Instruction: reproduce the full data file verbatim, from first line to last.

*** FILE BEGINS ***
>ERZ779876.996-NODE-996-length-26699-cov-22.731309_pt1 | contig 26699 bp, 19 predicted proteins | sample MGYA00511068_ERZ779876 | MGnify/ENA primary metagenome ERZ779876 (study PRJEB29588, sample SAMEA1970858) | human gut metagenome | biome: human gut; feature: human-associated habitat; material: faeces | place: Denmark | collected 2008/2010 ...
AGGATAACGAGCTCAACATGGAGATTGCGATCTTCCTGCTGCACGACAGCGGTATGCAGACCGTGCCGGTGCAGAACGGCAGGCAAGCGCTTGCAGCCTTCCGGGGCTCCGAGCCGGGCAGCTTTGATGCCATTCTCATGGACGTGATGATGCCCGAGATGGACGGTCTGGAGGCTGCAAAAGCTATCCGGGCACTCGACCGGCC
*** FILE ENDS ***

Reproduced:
>ERZ779876.996-NODE-996-length-26699-cov-22.731309_pt1 | contig 26699 bp, 19 predicted proteins | sample MGYA00511068_ERZ779876 | MGnify/ENA primary metagenome ERZ779876 (study PRJEB29588, sample SAMEA1970858) | human gut metagenome | biome: human gut; feature: human-associated habitat; material: faeces | place: Denmark | collected 2008/2010 ...
AGGATAACGAGCTCAACATGGAGATTGCGATCTTCCTGCTGCACGACAGCGGTATGCAGACCGTGCCGGTGCAGAACGGCAGGCAAGCGCTTGCAGCCTTCCGGGGCTCCGAGCCGGGCAGCTTTGATGCCATTCTCATGGACGTGATGATGCCCGAGATGGACGGTCTGGAGGCTGCAAAAGCTATCCGGGCACTCGACCGGCC